Organizations often spend millions in individual software development tools for managing Requirements, Projects, Portfolios, Software designs, Development, Testing, Deployment, Release and other functional areas. However, these tools are not connected to each other, and therefore, lead to cumbersome manual procedures while synchronizing data or processes between them. The situation worsens if teams working on those tools are geographically isolated and on different time zones.
It is important that enterprises employ an integrated suite of tools that keeps team members in sync with each other. This ensures a greater degree of collaboration among cross-functional teams followed by better quality application and faster delivery.
How does Integrated ALM Add Value?
- Overcomes challenges of globally distributed development – keeps all stakeholders synchronized
- Ensures seamless collaboration among ALM tools behind firewalls across diverse networks
- Manages projects and resources across the tools, breaking down organizational silos
- Helps monitoring exact status of different teams working on different areas of a project
- Maintains a centralized and single data repository for multiple ALM phases and artifacts
- Provides ALM tools interoperability, cross-repository linking and transparency across organizations
- Establishes end-to-end traceability of artifacts from within users’ preferred tool environment
- Automates lifecycle processes cutting across tool boundaries
- Reduces manual hand-offs between teams and tools mitigating chances of human error
- Saves time and cost in managing complex, multifarious projects
- Enforces best practice processes across best-of-breed tools. No compromise on tool selection and its operability
- Ensures code quality and performance throughout the lifecycle processes
- Helps Managers gain greater insight into project anytime, anywhere
- Provides real-time actionable metrics to take corrective measures
- Ensures zero-error and zero-loss data synchronization between tools
What are the Challenges of Integrated ALM?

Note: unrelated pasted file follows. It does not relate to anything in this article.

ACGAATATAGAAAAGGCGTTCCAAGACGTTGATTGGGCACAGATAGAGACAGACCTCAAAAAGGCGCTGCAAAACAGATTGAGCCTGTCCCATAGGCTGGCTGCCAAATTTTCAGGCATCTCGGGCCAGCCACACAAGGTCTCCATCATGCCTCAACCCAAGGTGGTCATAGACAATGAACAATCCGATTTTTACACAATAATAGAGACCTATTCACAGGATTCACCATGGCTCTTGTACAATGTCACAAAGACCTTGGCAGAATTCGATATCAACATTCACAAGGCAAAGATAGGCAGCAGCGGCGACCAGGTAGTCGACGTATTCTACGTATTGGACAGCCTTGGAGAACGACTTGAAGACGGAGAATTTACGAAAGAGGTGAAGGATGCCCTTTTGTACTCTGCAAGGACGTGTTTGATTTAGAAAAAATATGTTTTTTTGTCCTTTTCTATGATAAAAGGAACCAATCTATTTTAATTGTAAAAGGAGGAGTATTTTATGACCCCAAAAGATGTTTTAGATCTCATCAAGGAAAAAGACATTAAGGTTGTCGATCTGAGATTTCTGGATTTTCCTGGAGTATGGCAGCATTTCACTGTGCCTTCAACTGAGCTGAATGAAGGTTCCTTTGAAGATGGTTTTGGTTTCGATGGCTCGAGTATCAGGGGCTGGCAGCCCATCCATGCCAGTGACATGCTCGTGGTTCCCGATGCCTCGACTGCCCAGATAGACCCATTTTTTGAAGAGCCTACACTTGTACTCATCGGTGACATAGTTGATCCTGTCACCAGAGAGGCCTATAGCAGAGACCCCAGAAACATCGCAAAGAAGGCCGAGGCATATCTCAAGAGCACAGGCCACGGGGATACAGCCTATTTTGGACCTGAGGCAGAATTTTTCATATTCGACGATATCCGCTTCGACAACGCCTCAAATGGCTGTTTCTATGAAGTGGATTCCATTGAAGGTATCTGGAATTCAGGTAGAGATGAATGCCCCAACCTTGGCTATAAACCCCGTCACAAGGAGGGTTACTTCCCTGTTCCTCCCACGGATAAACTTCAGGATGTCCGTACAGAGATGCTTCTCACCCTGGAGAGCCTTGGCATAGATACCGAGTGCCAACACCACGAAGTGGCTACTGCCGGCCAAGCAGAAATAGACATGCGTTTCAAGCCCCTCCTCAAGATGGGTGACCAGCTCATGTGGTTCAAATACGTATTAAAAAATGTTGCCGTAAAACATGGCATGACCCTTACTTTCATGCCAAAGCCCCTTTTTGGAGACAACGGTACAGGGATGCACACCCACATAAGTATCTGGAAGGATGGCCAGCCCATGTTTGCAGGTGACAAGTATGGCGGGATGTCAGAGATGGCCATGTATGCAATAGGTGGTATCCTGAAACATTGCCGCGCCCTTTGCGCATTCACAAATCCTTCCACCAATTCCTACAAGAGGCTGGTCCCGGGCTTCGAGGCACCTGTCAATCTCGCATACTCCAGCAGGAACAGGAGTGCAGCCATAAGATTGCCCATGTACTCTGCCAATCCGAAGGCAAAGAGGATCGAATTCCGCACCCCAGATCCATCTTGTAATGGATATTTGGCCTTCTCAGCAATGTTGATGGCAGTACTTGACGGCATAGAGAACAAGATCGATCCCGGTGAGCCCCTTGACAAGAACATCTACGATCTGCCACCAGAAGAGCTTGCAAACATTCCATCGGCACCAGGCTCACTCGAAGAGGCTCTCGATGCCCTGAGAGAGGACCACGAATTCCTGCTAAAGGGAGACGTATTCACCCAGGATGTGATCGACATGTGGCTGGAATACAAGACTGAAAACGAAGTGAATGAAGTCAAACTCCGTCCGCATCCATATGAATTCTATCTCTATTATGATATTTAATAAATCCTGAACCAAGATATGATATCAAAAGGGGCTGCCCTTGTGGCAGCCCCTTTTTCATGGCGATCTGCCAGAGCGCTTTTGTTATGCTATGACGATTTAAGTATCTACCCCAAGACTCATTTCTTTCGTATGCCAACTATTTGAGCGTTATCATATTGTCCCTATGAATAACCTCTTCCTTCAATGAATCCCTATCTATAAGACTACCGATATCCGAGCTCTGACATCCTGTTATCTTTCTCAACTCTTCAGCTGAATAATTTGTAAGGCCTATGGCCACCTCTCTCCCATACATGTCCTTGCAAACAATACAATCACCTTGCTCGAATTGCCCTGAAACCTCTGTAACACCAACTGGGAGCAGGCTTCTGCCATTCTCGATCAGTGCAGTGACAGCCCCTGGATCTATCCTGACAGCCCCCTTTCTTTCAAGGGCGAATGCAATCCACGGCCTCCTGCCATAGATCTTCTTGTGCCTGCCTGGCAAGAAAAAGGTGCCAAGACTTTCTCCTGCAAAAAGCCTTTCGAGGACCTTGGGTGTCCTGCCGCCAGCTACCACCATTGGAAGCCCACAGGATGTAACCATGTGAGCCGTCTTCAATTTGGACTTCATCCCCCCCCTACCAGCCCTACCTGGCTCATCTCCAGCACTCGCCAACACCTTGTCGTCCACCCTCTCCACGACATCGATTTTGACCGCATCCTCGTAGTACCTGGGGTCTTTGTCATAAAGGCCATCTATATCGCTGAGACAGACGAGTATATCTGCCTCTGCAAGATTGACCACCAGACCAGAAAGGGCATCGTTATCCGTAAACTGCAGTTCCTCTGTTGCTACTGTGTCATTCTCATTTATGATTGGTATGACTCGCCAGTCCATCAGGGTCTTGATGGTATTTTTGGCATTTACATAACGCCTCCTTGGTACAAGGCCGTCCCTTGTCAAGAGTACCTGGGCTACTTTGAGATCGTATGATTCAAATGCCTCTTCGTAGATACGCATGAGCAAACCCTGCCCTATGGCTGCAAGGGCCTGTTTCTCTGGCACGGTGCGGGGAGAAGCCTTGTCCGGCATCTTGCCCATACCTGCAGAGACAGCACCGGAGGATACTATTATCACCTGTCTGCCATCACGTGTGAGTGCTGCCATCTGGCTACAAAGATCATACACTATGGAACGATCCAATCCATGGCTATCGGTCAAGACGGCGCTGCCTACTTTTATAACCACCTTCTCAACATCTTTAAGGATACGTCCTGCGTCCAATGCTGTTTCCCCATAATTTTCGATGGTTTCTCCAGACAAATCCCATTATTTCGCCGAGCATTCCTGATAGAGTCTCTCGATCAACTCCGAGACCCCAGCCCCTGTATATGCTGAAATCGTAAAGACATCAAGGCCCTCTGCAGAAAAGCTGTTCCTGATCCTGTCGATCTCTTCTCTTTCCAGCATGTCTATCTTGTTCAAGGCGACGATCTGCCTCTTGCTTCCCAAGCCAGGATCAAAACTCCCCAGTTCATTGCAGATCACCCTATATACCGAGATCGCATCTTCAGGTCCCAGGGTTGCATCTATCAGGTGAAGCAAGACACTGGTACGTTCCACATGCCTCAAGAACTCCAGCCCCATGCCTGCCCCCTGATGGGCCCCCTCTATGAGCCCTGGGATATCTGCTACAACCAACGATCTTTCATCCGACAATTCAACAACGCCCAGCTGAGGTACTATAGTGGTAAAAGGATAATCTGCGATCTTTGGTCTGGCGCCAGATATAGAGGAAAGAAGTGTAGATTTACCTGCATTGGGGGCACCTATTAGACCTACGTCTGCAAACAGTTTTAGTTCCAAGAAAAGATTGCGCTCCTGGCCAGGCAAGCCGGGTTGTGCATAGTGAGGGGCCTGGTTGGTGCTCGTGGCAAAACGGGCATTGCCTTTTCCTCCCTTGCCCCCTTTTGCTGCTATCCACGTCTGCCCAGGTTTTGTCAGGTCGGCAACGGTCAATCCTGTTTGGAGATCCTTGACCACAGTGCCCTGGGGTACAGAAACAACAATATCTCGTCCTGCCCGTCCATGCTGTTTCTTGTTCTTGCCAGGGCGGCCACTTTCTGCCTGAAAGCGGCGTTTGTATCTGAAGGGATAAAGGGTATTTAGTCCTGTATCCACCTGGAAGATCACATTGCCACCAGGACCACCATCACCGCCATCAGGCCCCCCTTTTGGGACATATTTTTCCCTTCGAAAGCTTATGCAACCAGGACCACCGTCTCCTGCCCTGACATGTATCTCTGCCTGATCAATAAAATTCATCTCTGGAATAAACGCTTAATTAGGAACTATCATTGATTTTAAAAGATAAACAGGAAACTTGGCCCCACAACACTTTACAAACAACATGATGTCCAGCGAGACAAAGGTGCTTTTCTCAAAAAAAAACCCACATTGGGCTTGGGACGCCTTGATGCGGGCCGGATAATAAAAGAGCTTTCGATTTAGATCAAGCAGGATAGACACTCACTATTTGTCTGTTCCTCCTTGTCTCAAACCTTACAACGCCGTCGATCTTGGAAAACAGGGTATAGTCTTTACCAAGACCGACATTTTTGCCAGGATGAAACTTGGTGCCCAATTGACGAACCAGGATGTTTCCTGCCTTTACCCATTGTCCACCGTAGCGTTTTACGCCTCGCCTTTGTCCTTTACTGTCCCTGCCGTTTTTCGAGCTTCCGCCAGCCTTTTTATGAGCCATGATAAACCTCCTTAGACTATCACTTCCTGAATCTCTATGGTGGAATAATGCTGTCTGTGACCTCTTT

Introducing and implementing Integrated ALM in development organizations is not easy for following reasons:
- Multi-vendor tools use various technologies such as command line interface, desktop application, client-server, or web based that run on different platforms such as Windows, Linux, and UNIX.
- Software being produced uses a wide range of technologies such as .NET based desktop application, Java based web application, or a COBOL based mainframe application.
- Tools use various data repositories such as proprietary file structures, XML, Excel, or relational databases of various flavors.
- Tools are geographically distributed as the development groups and team members from multiple corporate entities are.
What are the Approaches for Integrated ALM?
Considering the fact that leading ALM vendors are trying to build Integrated ALM platform around their clients’ tool environment, their approaches differ significantly. Following are the three major approaches, their limitations and advantages.
- Approach #1: Point-to-point Integrated Multi-Vendor Tools
Limitations: Complexity of tool combinations, Handcrafted business integration rules, and replacement dilemma
- #2: Single Vendor Integrated ALM Tools
Limitations: Compromise in tool usage, Rip and Replace for existing tools, One size fits all, Technology Islands of development
- #3: Multi-vendor best-of-breed Integrated ALM Tools by ESB based Integration Hub
The Bottom Line
Availability, Performance, Scalability, Security, Manageability and Maintainability – organizations need to consider all major aspects of Integrated ALM before choosing a vendor who can maximize ROI from the existing or new ALM tool investments. Anything less than will not make an ALM framework in real measure.